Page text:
Silly-season shenanigans have crept up and we are scrambling to fill stockings for littlies and oldies and Uncle Roy, who’s…
You know how you just feel a bit tired sometimes… of humans and the terrible things we’ve done to this planet?
Driving home from visiting the grandies in Gisborne seeing the plastic rubbish lining the ditches… I fear we have some major reckoning coming our way.
But I’ve failed too – for a self-proclaimed zero-waste guru – in plastic-free July no less.
At a show we took the kids to in Gisborne we bought Rush Munro icecreams in plastic tubs (#5 – not even recyclable – we will try to reuse them), a couple of Moro Gold bars and a packet of M&Ms. On the way home we chucked a hot chips pottle, a plastic raspberry bun bag and an empty Doritos packet in the rubbish (which had glass bottles in it – I can never resist a peek). Committed (once again) in that moment to really, really stop buying anything that will end up in landfill.
Also to write letters: to the council asking for public recycling bins. To Rush Munro’s. And to Mexicano Corn Chips (our preferred brand) asking for home-compostable bags, just as Proper Crisps has started doing.
Writing letters is what I do now. A drop in the bucket. The sheer scale of the overhaul we need is overwhelming.
I go to bed at night panicking. Our daughter has just started circus classes – which is totally wonderful, so up her alley, and something we’ve been thinking about for a long time. Our son has started chanter lessons the following day (his grandfather plays, turns out he has a natural affinity for it!). But for us it is a LOT of driving. I’ve been careful to avoid too much driving until now.
I’m not sure what it is that panics me. The pace of it? Being pulled in separate directions? Or, you know, just, all that driving.
Facebook panics me too. Believe me, a bigger lover of Facebook you could not find. But I would go to bed panicking. I feel like my whole world for the last 10 years has been about liking and commenting, conversations through a keyboard (I don’t even own a smartphone!). How many times have I prioritised it over being present with the kids? So I quit.
I have had breaks before – four weeks last Christmas – but this time I so want it to be for real. The kids are getting bigger… I don’t want them learning that a moment, a memory, is only valid if it has been shared on social media. Of course, the doubts and second thoughts are starting in…the kids are going to get it anyway, isn’t it better that we model good usage? Maybe this is just where we are evolving to? Sharing everything with everyone, global connection? So then why do I feel so shit after using it? Why do I feel so much better off it (if a little more lonely and bored)?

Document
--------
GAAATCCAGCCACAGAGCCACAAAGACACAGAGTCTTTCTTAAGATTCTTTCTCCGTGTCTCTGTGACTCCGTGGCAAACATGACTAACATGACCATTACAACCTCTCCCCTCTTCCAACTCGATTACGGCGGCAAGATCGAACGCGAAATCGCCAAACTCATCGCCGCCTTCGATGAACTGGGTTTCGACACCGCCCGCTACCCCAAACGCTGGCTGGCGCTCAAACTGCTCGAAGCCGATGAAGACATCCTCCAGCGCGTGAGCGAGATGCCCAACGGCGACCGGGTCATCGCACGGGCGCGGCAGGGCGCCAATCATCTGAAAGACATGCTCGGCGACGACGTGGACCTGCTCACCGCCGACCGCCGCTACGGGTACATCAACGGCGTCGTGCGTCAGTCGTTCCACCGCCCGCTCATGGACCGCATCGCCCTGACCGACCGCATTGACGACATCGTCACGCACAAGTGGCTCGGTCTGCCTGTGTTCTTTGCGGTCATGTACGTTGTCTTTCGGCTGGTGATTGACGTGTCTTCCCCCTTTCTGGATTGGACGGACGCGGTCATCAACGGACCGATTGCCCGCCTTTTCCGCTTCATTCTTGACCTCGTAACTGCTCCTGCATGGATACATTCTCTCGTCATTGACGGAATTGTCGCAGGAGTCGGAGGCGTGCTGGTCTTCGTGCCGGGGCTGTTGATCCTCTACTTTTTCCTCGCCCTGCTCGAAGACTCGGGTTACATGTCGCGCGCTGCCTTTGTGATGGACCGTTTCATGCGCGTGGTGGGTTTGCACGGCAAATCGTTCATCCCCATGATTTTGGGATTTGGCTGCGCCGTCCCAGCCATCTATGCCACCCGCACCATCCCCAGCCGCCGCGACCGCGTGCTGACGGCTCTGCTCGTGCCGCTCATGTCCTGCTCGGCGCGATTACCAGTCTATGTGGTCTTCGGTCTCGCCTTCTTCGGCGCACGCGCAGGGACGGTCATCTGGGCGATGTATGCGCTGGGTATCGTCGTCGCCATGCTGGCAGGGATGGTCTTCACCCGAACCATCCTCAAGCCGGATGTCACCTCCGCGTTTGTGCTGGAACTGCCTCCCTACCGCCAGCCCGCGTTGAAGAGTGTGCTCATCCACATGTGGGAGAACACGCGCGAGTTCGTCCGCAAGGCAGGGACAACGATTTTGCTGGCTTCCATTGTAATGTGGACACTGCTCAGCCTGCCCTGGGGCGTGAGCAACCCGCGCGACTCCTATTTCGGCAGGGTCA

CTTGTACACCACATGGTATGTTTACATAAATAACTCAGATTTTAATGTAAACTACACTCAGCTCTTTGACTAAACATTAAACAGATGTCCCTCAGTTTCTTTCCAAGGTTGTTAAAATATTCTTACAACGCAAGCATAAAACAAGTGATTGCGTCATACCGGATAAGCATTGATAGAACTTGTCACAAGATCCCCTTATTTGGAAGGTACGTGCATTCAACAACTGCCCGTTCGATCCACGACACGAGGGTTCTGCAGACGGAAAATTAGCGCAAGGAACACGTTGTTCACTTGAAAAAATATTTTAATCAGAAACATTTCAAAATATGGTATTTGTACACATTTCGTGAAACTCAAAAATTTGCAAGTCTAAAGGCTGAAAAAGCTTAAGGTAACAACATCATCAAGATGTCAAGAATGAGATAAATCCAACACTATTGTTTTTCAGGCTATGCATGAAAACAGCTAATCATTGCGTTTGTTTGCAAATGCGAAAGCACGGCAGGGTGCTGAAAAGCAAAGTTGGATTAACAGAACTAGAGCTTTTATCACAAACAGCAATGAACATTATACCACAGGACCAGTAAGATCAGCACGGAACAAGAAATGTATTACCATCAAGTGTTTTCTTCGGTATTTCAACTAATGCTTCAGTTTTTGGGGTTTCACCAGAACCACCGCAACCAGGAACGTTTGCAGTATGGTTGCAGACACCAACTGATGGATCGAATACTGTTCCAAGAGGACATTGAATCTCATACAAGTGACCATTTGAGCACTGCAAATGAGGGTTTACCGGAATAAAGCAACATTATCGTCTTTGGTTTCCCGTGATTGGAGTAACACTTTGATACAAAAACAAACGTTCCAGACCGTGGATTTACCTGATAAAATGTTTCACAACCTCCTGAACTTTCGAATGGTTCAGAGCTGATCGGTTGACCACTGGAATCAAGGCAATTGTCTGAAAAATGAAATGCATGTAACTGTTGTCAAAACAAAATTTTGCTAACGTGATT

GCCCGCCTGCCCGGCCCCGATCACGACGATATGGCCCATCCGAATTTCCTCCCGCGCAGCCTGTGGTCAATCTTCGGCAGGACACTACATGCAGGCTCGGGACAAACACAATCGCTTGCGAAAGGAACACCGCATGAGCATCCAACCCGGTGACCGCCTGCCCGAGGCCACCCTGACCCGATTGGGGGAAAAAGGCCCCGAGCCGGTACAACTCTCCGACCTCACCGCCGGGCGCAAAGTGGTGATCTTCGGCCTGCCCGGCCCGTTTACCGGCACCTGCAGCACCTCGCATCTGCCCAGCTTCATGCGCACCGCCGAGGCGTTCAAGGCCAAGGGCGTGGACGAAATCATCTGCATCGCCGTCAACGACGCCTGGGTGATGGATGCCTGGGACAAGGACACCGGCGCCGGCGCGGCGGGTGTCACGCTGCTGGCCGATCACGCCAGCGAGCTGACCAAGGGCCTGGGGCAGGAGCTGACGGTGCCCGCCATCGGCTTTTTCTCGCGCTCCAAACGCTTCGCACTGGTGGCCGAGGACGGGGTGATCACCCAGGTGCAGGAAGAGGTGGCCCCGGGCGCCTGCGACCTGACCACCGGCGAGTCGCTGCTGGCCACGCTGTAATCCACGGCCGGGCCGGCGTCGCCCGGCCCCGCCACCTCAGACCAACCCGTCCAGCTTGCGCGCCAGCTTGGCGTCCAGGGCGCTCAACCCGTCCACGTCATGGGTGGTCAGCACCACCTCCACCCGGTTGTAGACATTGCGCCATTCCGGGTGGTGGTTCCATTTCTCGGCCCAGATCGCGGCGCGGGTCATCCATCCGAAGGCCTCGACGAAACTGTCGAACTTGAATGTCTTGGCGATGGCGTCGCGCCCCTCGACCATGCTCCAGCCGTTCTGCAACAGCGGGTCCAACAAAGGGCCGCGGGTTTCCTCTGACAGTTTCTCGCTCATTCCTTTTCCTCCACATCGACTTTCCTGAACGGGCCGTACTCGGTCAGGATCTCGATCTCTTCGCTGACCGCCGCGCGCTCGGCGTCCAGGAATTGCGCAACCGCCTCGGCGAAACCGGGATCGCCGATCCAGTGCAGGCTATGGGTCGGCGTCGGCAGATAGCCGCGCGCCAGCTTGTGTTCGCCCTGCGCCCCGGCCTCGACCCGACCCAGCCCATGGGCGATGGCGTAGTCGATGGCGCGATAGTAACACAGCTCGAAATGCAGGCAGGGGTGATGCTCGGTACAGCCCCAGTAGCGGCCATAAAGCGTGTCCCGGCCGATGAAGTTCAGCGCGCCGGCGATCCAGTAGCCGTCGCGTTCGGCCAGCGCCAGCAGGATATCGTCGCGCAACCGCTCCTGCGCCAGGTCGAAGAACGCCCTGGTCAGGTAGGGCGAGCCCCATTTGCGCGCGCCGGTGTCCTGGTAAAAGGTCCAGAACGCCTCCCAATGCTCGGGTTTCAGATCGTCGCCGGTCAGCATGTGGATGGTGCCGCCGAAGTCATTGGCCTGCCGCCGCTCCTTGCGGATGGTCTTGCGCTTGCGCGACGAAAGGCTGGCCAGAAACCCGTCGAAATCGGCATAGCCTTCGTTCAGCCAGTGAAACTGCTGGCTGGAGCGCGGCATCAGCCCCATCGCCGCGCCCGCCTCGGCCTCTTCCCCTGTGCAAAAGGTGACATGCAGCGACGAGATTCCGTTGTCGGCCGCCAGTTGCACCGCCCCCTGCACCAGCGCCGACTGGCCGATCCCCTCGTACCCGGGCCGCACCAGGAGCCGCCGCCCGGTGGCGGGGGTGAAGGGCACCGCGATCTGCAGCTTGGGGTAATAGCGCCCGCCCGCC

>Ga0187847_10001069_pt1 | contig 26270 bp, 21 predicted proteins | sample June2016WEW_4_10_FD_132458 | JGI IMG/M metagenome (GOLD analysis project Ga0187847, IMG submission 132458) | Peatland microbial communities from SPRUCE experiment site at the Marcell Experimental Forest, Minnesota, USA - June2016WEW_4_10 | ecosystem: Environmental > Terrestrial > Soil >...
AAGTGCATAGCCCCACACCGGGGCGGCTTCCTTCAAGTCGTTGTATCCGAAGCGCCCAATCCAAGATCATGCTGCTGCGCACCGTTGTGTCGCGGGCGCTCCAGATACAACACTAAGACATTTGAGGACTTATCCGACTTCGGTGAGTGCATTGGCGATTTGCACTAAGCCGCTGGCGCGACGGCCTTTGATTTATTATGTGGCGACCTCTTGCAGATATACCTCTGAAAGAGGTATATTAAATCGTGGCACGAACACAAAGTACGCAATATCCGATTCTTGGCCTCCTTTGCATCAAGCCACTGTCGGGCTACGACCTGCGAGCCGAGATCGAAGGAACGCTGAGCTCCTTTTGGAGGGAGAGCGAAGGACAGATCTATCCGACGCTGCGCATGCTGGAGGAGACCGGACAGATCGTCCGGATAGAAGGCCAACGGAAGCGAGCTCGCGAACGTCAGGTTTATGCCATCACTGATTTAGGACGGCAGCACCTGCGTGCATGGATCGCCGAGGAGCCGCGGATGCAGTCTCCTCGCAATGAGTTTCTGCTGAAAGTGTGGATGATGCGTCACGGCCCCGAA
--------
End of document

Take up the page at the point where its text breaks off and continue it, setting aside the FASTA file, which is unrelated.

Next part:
I do feel fomo, like I’ve exiled myself. But on the other hand, as I read about in a glossy magazine recently, I also feel jomo – the joy of missing out. To be logged off the system… ahh!
So this winter I’ve been spinning. On a spinning wheel. A couple of years ago we found ourselves petless and facing the annual school pet day. I thought, we’ll do the lamb thing, just this once. Stanley and Fainey arrived from a kindly neighbour. The kids loved them. They grew up and were relegated to the back paddock.
At some point we realised we should probably get them shorn, and we found ourselves with two fleeces. I acquired my sister’s late mother-in-law’s spinning wheel. I had the wool carded, asking them to keep the fleeces separate (the end goal is for the kids to have jerseys from their own lambs). We are going to experiment with dying the wool naturally– apparently avocado skins/stones make the most amazing pink.
Spinning is meditative and compulsive. It is an amazing, finely balanced technology. It connects me to generations of women. A delightful little booklet came with the bag of spinning stuff, from a spinner’s group in Eastbourne – who could spin “like enchanted spiders”.
The two spires on the wheel are called the ‘maidens’. Spinning the opposite way for plying is called going ‘widdershins’ (from the Scottish). I realise that in doing this stuff, relearning old skills, it is not just about the means to an end, the means is an end in itself.
Like knitting, gardening, making food from scratch, it makes no sense economically, yet makes all the soulful sense in the world. There is an amazing feeling having this wool slip through my fingers from sheep we have known since they were babies. Is this what it comes down to, feeling connected? It feels seasonal too – the garden is nicely bedded in for the winter, things have slowed down.
God, anything just to slow down.